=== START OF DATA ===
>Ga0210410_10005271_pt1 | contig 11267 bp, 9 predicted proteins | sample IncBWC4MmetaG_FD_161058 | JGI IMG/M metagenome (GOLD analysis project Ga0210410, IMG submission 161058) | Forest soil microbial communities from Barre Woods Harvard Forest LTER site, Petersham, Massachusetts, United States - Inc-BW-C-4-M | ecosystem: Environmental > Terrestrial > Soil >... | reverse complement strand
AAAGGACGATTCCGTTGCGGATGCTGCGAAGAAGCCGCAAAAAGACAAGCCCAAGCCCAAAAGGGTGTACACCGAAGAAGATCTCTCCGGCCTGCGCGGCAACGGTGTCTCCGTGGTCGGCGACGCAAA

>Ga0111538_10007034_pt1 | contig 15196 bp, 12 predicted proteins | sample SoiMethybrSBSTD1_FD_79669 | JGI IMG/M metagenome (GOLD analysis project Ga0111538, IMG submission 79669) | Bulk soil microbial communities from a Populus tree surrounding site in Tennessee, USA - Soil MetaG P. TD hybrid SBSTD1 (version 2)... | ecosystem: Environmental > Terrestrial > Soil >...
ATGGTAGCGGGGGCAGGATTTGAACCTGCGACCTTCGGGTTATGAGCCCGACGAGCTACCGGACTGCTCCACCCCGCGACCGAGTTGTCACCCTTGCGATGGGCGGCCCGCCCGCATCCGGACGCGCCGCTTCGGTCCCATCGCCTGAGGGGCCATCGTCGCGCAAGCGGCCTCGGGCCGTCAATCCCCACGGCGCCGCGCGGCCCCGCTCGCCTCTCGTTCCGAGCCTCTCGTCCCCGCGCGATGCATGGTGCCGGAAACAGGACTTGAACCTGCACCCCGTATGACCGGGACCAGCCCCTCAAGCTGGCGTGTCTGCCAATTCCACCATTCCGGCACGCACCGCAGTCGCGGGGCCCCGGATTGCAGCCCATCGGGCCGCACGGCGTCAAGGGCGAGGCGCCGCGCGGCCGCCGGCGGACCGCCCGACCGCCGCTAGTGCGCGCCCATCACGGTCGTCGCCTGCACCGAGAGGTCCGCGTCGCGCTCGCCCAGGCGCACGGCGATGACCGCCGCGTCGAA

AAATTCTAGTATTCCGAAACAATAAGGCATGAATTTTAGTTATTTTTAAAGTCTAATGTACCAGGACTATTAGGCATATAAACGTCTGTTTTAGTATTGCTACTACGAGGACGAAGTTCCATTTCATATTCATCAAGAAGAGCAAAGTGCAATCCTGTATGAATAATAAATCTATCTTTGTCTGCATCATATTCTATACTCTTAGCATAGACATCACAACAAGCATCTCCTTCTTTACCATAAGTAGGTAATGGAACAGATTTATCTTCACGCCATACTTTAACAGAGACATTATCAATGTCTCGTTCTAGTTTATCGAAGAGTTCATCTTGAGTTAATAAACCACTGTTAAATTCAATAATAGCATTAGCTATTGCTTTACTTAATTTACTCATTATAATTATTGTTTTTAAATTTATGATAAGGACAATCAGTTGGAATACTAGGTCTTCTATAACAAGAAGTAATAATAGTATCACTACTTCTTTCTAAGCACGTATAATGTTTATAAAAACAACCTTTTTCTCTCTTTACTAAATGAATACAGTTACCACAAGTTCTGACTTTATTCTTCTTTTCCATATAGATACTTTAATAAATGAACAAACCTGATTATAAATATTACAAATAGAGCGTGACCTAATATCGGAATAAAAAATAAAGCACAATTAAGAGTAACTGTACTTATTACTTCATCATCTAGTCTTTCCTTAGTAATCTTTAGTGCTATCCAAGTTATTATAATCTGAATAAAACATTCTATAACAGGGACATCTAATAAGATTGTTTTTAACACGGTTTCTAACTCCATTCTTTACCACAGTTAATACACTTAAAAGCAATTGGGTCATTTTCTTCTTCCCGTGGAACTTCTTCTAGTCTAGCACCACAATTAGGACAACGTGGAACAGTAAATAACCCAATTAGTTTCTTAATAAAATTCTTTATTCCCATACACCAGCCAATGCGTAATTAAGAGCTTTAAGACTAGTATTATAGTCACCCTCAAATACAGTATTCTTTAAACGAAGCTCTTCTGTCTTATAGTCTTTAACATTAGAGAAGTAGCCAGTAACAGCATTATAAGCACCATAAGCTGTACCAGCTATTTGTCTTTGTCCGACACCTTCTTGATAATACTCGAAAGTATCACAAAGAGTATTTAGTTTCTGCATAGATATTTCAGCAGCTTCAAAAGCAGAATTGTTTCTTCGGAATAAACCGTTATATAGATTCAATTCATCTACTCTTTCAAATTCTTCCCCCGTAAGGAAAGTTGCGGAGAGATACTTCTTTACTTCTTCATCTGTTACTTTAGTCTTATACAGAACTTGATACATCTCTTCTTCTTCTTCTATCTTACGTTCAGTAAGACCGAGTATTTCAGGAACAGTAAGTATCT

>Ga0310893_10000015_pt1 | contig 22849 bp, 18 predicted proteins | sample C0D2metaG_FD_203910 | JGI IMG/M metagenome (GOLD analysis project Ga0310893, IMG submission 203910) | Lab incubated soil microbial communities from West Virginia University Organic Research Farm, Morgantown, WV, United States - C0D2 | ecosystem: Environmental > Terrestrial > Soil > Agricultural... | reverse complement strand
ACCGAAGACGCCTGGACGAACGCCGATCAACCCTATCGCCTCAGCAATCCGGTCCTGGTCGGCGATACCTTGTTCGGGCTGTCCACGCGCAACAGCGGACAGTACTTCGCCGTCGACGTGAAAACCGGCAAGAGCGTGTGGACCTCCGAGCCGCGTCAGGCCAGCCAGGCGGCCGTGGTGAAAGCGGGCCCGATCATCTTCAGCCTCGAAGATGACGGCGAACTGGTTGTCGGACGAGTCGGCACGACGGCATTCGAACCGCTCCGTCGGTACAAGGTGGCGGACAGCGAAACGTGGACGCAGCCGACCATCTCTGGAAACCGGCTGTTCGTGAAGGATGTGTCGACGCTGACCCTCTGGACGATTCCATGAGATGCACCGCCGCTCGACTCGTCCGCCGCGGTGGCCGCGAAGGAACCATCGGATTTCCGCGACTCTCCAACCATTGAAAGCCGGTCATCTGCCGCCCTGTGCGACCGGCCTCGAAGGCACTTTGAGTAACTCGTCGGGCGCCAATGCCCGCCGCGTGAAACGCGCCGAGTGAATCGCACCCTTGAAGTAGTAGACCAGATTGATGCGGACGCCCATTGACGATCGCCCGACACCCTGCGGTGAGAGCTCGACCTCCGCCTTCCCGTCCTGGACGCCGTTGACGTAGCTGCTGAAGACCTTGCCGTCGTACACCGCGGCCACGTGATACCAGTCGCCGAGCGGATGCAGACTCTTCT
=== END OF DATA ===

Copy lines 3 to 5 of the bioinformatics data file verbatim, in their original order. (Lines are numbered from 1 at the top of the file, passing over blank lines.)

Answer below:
>Ga0111538_10007034_pt1 | contig 15196 bp, 12 predicted proteins | sample SoiMethybrSBSTD1_FD_79669 | JGI IMG/M metagenome (GOLD analysis project Ga0111538, IMG submission 79669) | Bulk soil microbial communities from a Populus tree surrounding site in Tennessee, USA - Soil MetaG P. TD hybrid SBSTD1 (version 2)... | ecosystem: Environmental > Terrestrial > Soil >...
ATGGTAGCGGGGGCAGGATTTGAACCTGCGACCTTCGGGTTATGAGCCCGACGAGCTACCGGACTGCTCCACCCCGCGACCGAGTTGTCACCCTTGCGATGGGCGGCCCGCCCGCATCCGGACGCGCCGCTTCGGTCCCATCGCCTGAGGGGCCATCGTCGCGCAAGCGGCCTCGGGCCGTCAATCCCCACGGCGCCGCGCGGCCCCGCTCGCCTCTCGTTCCGAGCCTCTCGTCCCCGCGCGATGCATGGTGCCGGAAACAGGACTTGAACCTGCACCCCGTATGACCGGGACCAGCCCCTCAAGCTGGCGTGTCTGCCAATTCCACCATTCCGGCACGCACCGCAGTCGCGGGGCCCCGGATTGCAGCCCATCGGGCCGCACGGCGTCAAGGGCGAGGCGCCGCGCGGCCGCCGGCGGACCGCCCGACCGCCGCTAGTGCGCGCCCATCACGGTCGTCGCCTGCACCGAGAGGTCCGCGTCGCGCTCGCCCAGGCGCACGGCGATGACCGCCGCGTCGAA

AAATTCTAGTATTCCGAAACAATAAGGCATGAATTTTAGTTATTTTTAAAGTCTAATGTACCAGGACTATTAGGCATATAAACGTCTGTTTTAGTATTGCTACTACGAGGACGAAGTTCCATTTCATATTCATCAAGAAGAGCAAAGTGCAATCCTGTATGAATAATAAATCTATCTTTGTCTGCATCATATTCTATACTCTTAGCATAGACATCACAACAAGCATCTCCTTCTTTACCATAAGTAGGTAATGGAACAGATTTATCTTCACGCCATACTTTAACAGAGACATTATCAATGTCTCGTTCTAGTTTATCGAAGAGTTCATCTTGAGTTAATAAACCACTGTTAAATTCAATAATAGCATTAGCTATTGCTTTACTTAATTTACTCATTATAATTATTGTTTTTAAATTTATGATAAGGACAATCAGTTGGAATACTAGGTCTTCTATAACAAGAAGTAATAATAGTATCACTACTTCTTTCTAAGCACGTATAATGTTTATAAAAACAACCTTTTTCTCTCTTTACTAAATGAATACAGTTACCACAAGTTCTGACTTTATTCTTCTTTTCCATATAGATACTTTAATAAATGAACAAACCTGATTATAAATATTACAAATAGAGCGTGACCTAATATCGGAATAAAAAATAAAGCACAATTAAGAGTAACTGTACTTATTACTTCATCATCTAGTCTTTCCTTAGTAATCTTTAGTGCTATCCAAGTTATTATAATCTGAATAAAACATTCTATAACAGGGACATCTAATAAGATTGTTTTTAACACGGTTTCTAACTCCATTCTTTACCACAGTTAATACACTTAAAAGCAATTGGGTCATTTTCTTCTTCCCGTGGAACTTCTTCTAGTCTAGCACCACAATTAGGACAACGTGGAACAGTAAATAACCCAATTAGTTTCTTAATAAAATTCTTTATTCCCATACACCAGCCAATGCGTAATTAAGAGCTTTAAGACTAGTATTATAGTCACCCTCAAATACAGTATTCTTTAAACGAAGCTCTTCTGTCTTATAGTCTTTAACATTAGAGAAGTAGCCAGTAACAGCATTATAAGCACCATAAGCTGTACCAGCTATTTGTCTTTGTCCGACACCTTCTTGATAATACTCGAAAGTATCACAAAGAGTATTTAGTTTCTGCATAGATATTTCAGCAGCTTCAAAAGCAGAATTGTTTCTTCGGAATAAACCGTTATATAGATTCAATTCATCTACTCTTTCAAATTCTTCCCCCGTAAGGAAAGTTGCGGAGAGATACTTCTTTACTTCTTCATCTGTTACTTTAGTCTTATACAGAACTTGATACATCTCTTCTTCTTCTTCTATCTTACGTTCAGTAAGACCGAGTATTTCAGGAACAGTAAGTATCT